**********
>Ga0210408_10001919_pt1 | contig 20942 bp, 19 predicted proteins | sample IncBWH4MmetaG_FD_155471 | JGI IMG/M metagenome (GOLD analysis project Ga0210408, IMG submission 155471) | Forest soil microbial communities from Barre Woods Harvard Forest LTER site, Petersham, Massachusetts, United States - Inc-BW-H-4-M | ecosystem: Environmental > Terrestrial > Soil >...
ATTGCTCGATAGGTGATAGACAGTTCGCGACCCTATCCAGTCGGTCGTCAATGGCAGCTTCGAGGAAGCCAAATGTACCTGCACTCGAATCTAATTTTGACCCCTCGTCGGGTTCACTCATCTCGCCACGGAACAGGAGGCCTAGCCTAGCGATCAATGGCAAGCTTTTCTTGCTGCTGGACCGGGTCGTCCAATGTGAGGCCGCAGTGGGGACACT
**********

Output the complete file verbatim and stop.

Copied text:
>Ga0210408_10001919_pt1 | contig 20942 bp, 19 predicted proteins | sample IncBWH4MmetaG_FD_155471 | JGI IMG/M metagenome (GOLD analysis project Ga0210408, IMG submission 155471) | Forest soil microbial communities from Barre Woods Harvard Forest LTER site, Petersham, Massachusetts, United States - Inc-BW-H-4-M | ecosystem: Environmental > Terrestrial > Soil >...
ATTGCTCGATAGGTGATAGACAGTTCGCGACCCTATCCAGTCGGTCGTCAATGGCAGCTTCGAGGAAGCCAAATGTACCTGCACTCGAATCTAATTTTGACCCCTCGTCGGGTTCACTCATCTCGCCACGGAACAGGAGGCCTAGCCTAGCGATCAATGGCAAGCTTTTCTTGCTGCTGGACCGGGTCGTCCAATGTGAGGCCGCAGTGGGGACACT